For the week ending 26 January 2019 / 20 Shevat 5779

In Search of Eden

by Rabbi Yirmiyahu Ullman -
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From: Dov

Dear Rabbi,
Assuming the Torah’s account of the Garden of Eden is literal: I’m wondering where the Garden was located, whether it exists anywhere in the world today, and if Mankind will ever return to the Garden.

Dear Dov,

The Torah’s account of Creation, the Garden of Eden, and the story of Adam and Eve surely has many levels of simultaneous meaning, including the symbolic, metaphorical and esoteric. It would also be reasonable to assume that there is a literal level of meaning as well.

Thus, the Torah’s seemingly geographical description of Eden should offer at a least a general indication of its location, which appears to be Mesopotamia: “And a river flowed out of Eden to water the garden, and from there it separated and became four heads. The name of one is Pishon; that is the one that encompasses all the land of Havilah…And the name of the second river is Gihon; that is the one that encompasses all the land of Cush. And the name of the third river is Hidekel (Tigris); that is the one that flows to the east of Assyria. And the fourth river is the Prat (Euphrates).” (Gen. 2:10-14)

This indicates that the Garden of Eden was generally in the Middle East, and possibly near the very fertile region between the Tigris and Euphrates rivers.

Interestingly, our sources teach that G-d actually formed Adam’s body in the Land of Israel, breathed life into him there, and only afterward placed him in the Garden. The Talmud (Sanhedrin 38a-b) relates that G-d gathered earth from the four corners of the globe to fashion Adam’s limbs, earth from Babylon for his torso, and earth from the Holy Land for his head. This took place in Jerusalem, on Mount Moriah, on the spot of the altar of the future Temple (Rashi, Gen. 2:7 from B.R. 14:8). Since the head is the superior part of the body, this indicates that the Holy Land is the most elevated Land. Yet, the fact the torso with its vital organs is related to Babylon indicates the importance of that land, and its aptness to the cradle of civilization and Eden.

This raises an intriguing question. While it’s understandable that G-d would create Mankind in the Holy Land, why did he then remove them to the Garden, in Babylon?

One possible answer is that G-d brought Mankind into the world in a place that would instill within them the greatest potential for achieving spiritual perfection, the Holy Land. However, it was inappropriate that the “training ground” for realizing that perfection be the Land of Israel, precisely because of its elevated status. Rather, after having been formed with the substance of perfection, Mankind was placed in the Garden, which was also infused with great spirituality, to perfect themselves, after which time they would have been fit to enter the Holy Land forever.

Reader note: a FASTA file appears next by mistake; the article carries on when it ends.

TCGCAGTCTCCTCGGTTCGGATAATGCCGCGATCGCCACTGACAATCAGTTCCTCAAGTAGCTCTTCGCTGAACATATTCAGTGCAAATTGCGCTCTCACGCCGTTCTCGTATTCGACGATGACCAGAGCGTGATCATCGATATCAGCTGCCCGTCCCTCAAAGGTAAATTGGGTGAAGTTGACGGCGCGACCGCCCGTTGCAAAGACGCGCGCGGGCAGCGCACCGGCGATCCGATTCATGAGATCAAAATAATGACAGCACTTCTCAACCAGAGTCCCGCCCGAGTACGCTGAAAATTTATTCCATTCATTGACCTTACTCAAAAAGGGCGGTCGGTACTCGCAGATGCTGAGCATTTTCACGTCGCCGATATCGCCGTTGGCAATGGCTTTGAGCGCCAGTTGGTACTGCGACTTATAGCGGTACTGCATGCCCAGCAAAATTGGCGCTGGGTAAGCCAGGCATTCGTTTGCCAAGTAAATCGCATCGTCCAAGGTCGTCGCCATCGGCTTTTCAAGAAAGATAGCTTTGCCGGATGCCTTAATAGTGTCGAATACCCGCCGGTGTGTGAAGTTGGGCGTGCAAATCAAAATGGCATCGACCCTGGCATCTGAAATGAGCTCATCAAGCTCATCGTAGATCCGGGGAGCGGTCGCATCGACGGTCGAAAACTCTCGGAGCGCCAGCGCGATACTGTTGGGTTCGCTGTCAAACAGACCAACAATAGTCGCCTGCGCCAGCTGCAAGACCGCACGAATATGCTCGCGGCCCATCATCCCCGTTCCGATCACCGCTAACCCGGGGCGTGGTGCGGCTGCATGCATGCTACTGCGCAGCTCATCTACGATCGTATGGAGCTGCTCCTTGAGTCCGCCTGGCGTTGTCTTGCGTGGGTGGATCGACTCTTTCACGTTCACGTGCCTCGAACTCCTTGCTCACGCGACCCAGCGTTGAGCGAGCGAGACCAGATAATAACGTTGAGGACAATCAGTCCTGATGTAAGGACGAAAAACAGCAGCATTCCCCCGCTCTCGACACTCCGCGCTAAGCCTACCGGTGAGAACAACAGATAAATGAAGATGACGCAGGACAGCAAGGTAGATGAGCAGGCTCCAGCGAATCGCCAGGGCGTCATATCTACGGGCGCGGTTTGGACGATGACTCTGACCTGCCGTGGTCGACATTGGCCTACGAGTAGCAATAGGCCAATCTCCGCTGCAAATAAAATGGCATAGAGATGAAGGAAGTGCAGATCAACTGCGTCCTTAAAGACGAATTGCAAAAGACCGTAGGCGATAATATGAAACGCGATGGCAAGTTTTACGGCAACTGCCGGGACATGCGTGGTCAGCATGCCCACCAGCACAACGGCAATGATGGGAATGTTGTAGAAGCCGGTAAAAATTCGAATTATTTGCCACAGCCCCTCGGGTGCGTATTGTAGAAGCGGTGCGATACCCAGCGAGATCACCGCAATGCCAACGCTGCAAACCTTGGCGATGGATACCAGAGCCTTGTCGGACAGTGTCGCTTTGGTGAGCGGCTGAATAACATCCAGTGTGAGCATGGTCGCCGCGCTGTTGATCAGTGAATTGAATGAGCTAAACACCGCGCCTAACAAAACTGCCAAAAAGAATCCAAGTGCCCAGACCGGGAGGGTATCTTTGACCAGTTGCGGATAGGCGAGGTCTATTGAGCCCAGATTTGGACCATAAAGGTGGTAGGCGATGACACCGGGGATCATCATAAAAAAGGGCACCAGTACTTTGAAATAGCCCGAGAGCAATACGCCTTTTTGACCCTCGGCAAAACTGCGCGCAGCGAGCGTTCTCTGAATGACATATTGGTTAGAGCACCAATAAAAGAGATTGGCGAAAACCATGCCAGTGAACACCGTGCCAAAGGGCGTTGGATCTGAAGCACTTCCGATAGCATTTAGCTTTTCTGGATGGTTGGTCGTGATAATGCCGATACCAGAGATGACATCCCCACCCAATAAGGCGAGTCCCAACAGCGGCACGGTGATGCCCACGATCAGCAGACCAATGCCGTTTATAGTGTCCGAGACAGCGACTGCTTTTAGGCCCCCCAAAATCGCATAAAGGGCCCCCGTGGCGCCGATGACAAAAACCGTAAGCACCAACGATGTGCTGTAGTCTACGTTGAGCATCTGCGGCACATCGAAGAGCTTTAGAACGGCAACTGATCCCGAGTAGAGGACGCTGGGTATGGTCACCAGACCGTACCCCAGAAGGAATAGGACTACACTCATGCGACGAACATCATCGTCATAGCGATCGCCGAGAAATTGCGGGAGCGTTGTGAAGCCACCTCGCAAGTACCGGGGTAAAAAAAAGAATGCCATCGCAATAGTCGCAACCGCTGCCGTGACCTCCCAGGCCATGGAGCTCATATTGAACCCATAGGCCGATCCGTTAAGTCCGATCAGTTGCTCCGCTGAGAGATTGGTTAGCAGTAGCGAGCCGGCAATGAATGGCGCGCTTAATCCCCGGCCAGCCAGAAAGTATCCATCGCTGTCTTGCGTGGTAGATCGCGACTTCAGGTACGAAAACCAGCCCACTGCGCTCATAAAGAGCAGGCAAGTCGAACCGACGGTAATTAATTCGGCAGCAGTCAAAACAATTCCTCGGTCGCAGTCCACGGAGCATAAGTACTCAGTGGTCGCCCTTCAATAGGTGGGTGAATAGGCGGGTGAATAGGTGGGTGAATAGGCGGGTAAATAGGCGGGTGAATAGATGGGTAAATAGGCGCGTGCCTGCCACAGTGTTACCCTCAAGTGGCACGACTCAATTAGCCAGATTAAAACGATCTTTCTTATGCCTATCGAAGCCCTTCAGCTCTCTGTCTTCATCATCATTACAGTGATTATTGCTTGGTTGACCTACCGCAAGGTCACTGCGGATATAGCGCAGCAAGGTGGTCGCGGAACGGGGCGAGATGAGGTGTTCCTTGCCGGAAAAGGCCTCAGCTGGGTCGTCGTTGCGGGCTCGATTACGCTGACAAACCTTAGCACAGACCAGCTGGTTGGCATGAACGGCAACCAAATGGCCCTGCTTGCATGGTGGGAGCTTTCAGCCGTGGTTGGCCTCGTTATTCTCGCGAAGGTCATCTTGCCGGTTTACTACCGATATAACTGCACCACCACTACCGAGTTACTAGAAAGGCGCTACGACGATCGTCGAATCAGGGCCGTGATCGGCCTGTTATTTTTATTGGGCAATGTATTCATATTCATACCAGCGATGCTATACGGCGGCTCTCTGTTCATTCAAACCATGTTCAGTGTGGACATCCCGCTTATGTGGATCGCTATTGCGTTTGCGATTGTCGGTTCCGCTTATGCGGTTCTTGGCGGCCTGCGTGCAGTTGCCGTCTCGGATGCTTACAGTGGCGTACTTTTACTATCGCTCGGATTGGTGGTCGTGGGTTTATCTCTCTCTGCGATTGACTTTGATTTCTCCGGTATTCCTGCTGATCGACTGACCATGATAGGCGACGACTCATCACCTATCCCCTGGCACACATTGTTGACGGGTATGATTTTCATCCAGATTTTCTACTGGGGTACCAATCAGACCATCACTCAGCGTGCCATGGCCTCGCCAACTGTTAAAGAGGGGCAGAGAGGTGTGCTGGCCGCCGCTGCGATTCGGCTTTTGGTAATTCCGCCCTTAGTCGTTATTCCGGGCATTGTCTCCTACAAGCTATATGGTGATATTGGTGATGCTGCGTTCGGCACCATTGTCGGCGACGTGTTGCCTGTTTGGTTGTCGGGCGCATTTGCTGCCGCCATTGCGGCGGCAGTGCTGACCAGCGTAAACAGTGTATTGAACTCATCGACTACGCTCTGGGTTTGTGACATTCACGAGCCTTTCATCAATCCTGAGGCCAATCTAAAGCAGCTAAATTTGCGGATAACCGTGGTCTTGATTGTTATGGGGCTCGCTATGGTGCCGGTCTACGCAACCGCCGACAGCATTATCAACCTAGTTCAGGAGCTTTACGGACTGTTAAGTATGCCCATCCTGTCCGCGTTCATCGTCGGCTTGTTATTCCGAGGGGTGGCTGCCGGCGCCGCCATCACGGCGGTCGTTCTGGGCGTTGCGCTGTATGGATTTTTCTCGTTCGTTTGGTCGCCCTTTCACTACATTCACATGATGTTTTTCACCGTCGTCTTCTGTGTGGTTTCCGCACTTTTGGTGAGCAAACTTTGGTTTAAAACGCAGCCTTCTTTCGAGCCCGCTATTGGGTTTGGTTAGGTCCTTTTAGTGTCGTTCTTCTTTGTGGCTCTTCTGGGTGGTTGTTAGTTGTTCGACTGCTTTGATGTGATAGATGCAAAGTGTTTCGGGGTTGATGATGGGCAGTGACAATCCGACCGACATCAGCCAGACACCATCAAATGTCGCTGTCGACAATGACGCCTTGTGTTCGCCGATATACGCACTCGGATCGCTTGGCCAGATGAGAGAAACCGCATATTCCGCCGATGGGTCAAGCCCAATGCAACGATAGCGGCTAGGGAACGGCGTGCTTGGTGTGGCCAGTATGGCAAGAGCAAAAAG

This is comparable to the Jews receiving the Torah outside of Israel, where all their needs were miraculously provided for, such that if they had thereby perfected themselves in that realm they would have entered the Land of Israel in a state of eternal redemption.

However, Adam and Eve failed the task and trial of self-effected perfection and were banished from Eden. This initiated the much more circuitous route to redemption, to the return to Eden and then to the elevated spiritual state of the Holy Land, which humanity is still traversing.

After banishing them, G-d barred the entrance to Eden: “And He drove the man out, and at the east of the Garden of Eden He placed the cherubim and the blade of the revolving sword to guard the way to the Tree of Life” (Gen. 3:24). On this verse, Rashi explains that the sword frightened them from re-entering the Garden; and on Ex. 7:11 he seems to add that this revolving sword was actually a spinning ring of fire.

Accordingly, this revolving, sword-like, spinning ring of fire placed a portal of death between Mankind and Eden. And from then on the metaphysical plane of Eden, which had been infused in an earthly location, was removed from the physical realm, leaving its former place nothing other than ordinary, mundane geography. For this reason, “Eden” is not to be found anywhere in the world today.

So where is Eden?

It was removed to the other side of the revolving, sword-like, spinning ring of fire – i.e., on the other side of death. And that is the spiritual realm we call Heaven, or Gan Eden, the Garden of Eden. It is to this spiritual realm that the souls of the righteous enter to dwell until the time of Resurrection, when perfected souls will be removed from Eden and return to perfected bodies that are brought to life in the Holy Land, as was Mankind at its inception.

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